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Calendar Item: British Pass Stamp Act on March 22, 1765


Transportation: They Say We Had a Revolution (Part 2)

Advancements in transportation have played a key role in the growth of our nation. U.S.government policies have also had a considerable impact on the development of transport as we know it today. In this series of three lessons, the students examine the advancements in automobiles, roads, airlines and airports.

Grades: 9-12
Published: 06/03/2009

Henry Ford and the Model T: A Case Study in Productivity (Part 3)

When Henry Ford announced he was going to produce an automobile that would be affordable to the masses, it is doubtful even he realized the far reaching impact such an achievement would have on life in the U.S. and eventually, the world. Ford’s use of mass production strategies to manufacture the Model T revolutionized industrial manufacturing and initiated a new era in personal transportation. This 3-part learning unit provides students with the story of Henry Ford and the Model T from an economics perspective. Parts 1 and 2 explore how the Ford Motor Company successfully introduced mass production strategies to the auto industry. Students learn how specialization and investments in capital (machines, people, etc.) increased productivity and allowed Ford to slash the price of his popular vehicle. Students chart a plan for the assembly line production of bookmarks, test their plan and make recommendations for improvements. Students also explore how Henry Ford used economic incentives to address a problem created by mass production techniques—worker turnover. An optional Part 3 explains how increased productivity resulted in shifts in the supply and demand for the Model T. Students analyze how a variety of non price determinants continue to influence the automobile market today. A wealth of extension activities is provided if additional time is available.

Grades: 9-12
Published: 01/15/2008

The Collapse of Corporate Giants: The New Dr. Evils?

This lesson was inspired by an article in "Fortune" magazine, "Why Companies Fail," May 27,2002. Its focus is on the relationship of business ethics to business bankruptcy or near failure. Students participate in a simulation by assuming the roles of either members of an inquirery board or by assuming the roles of the chief executive officers of a selected corporation. Internet research is required as students discover some of the causes of corporate failure.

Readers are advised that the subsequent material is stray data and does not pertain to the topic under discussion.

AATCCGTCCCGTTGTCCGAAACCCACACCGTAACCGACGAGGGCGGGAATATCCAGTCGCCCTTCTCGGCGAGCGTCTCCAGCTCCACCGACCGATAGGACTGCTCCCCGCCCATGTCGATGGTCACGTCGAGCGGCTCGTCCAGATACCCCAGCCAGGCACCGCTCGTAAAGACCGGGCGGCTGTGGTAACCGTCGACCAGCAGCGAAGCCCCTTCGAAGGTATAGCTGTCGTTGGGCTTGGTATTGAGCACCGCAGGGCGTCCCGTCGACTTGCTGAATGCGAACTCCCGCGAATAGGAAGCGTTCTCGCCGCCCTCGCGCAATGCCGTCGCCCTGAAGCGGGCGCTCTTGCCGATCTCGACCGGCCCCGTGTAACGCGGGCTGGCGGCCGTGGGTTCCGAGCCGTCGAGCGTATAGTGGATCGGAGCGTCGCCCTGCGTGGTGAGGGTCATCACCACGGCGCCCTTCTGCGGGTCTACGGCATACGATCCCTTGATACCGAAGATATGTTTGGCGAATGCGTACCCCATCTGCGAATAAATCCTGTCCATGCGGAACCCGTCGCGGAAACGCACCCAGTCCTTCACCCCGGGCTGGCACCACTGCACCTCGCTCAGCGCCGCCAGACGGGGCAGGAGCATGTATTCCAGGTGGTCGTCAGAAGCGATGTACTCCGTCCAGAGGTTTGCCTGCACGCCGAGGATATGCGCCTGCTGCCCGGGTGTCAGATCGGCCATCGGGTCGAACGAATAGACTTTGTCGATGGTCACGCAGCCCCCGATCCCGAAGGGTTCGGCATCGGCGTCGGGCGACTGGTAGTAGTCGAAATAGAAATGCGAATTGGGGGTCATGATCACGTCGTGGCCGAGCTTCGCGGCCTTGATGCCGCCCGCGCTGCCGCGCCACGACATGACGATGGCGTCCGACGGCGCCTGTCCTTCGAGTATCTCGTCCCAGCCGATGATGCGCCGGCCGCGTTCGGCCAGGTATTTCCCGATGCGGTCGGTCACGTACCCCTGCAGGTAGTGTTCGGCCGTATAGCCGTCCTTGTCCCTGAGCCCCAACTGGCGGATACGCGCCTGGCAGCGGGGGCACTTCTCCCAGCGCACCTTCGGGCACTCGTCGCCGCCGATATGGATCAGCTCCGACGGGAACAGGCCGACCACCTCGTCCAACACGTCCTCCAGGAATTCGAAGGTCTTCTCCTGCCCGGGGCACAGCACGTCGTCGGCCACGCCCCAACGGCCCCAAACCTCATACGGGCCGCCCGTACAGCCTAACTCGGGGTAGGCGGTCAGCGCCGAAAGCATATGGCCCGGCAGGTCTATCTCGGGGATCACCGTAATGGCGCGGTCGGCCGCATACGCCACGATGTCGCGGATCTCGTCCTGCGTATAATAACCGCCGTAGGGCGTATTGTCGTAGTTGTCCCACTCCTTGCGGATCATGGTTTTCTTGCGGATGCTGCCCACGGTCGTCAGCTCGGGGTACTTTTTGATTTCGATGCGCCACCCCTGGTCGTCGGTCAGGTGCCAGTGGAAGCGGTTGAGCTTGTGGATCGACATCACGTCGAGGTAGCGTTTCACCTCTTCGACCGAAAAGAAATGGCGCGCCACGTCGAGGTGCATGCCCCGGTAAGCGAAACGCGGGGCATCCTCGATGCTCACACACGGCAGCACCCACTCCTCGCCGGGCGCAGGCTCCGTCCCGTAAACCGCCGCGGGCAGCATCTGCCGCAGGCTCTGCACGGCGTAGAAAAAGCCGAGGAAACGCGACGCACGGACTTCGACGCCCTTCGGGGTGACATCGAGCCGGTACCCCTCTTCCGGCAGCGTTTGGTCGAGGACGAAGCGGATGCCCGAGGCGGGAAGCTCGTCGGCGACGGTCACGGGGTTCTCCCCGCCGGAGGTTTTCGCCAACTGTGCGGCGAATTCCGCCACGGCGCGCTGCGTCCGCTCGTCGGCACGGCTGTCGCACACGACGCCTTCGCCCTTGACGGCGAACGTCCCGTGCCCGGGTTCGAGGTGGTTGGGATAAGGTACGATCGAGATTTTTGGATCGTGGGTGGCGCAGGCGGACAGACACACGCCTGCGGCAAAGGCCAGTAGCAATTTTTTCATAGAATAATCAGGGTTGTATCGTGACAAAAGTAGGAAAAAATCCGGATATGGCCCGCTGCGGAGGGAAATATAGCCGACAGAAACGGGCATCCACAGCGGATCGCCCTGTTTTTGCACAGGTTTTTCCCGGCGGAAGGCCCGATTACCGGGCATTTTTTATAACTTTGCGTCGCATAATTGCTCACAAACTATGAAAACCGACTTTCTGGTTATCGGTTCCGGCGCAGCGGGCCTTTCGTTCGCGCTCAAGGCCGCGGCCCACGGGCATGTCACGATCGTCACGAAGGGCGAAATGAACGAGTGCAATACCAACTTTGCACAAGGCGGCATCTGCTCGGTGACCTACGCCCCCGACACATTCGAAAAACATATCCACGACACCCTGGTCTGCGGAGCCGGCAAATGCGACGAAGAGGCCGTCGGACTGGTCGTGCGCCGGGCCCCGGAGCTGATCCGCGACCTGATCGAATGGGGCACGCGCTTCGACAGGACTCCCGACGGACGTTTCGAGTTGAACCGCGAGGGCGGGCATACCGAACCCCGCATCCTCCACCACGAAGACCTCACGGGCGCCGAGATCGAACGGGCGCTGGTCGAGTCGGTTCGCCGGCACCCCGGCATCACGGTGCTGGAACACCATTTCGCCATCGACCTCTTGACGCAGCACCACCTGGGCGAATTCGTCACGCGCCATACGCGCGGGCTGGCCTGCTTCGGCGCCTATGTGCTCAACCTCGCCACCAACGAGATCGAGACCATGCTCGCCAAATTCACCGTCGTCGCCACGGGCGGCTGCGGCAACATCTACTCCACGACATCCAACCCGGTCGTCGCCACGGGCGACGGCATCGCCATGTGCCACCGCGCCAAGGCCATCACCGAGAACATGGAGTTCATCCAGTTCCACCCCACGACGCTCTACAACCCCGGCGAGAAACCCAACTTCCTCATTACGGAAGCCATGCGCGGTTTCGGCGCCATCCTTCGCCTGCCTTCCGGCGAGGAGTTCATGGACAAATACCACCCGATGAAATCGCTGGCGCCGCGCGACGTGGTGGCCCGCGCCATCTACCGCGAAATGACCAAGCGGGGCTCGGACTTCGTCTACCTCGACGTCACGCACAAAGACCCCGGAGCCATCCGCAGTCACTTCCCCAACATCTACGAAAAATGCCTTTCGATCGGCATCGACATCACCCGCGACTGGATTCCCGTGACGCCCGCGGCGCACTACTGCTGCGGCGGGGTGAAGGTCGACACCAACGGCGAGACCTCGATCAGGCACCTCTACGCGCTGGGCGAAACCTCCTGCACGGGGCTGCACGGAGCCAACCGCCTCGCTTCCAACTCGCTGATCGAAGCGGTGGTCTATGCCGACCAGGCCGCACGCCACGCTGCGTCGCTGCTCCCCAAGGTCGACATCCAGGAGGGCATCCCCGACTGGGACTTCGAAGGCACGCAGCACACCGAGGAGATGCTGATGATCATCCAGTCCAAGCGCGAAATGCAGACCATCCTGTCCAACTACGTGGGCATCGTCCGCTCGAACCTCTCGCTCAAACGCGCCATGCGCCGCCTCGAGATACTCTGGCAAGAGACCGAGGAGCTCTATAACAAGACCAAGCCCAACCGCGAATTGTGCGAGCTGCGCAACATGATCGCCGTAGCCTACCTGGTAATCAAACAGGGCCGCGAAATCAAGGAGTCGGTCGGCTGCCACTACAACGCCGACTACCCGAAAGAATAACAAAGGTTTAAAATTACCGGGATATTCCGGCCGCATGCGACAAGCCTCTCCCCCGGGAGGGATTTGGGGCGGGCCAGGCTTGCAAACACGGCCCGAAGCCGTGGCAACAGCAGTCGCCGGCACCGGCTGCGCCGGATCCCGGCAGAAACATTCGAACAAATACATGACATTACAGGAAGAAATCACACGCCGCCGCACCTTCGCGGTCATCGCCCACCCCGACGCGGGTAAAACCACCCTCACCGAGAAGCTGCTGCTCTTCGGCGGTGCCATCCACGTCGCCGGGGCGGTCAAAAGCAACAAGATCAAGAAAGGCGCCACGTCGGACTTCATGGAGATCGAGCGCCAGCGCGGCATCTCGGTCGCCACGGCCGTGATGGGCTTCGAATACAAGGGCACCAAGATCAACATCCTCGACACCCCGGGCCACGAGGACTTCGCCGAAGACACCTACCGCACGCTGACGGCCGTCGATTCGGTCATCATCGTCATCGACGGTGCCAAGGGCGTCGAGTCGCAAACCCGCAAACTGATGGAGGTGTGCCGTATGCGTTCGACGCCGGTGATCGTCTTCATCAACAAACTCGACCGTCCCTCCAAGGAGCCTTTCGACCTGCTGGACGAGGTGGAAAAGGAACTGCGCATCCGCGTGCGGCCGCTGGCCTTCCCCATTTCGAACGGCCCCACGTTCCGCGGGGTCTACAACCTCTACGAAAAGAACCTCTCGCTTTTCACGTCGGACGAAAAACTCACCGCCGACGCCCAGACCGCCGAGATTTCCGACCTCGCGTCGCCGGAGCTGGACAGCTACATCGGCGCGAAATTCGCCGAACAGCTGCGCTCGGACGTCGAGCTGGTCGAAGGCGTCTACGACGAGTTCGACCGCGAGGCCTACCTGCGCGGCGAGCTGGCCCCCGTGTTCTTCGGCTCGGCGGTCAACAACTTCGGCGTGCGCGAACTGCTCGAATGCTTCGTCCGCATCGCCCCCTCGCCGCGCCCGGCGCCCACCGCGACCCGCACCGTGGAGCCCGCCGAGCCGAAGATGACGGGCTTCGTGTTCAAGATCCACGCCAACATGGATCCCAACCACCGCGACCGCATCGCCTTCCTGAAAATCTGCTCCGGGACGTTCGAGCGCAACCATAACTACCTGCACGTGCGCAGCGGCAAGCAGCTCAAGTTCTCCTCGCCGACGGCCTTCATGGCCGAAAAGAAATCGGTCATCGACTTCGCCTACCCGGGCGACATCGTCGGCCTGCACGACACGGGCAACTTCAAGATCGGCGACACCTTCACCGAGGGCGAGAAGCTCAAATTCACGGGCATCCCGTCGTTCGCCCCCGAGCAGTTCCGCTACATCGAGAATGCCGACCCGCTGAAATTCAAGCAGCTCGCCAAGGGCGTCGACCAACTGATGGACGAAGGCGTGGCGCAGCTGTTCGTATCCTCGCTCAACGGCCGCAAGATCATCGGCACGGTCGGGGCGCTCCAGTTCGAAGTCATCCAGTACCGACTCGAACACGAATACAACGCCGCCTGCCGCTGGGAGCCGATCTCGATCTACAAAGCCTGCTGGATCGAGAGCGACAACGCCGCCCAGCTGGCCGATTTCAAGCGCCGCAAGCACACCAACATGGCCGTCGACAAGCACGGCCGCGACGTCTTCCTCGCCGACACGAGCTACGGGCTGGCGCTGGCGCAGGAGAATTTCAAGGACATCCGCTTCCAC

Grades: 9-12
Published: 12/20/2002

Related Publications

The following lessons come from the Council for Economic Education's library of publications. Clicking the publication title or image will take you to the Council for Economic Education Store for more detailed information.


Focus: Understanding Economics in U.S. History

Focus: Understanding Economics in U.S. History uses a unique mystery-solving approach to teach U.S. economic history to your high school students.

Grades: 9-12
Published: 2006

13 out of 40 lessons from this publication relate to this EconEdLink lesson.

Capstone: Exemplary Lessons for High School Economics - Teacher's Guide

This publication contains complete instructions for teaching the lessons in Capstone. When combined with a textbook, Capstone provides activities for a complete high school economics course. 45 exemplary lessons help students learn to apply economic reasoning to a wide range of real-world subjects.

Grades: 9-12
Published: 2003

6 out of 45 lessons from this publication relate to this EconEdLink lesson.

Energy, Economics, and the Environment: Case Studies and Teaching Activities for High School

This publication helps students analyze energy and environment issues from an economics perspective.

Grades: 9-12
Published: 2006

5 out of 10 lessons from this publication relate to this EconEdLink lesson.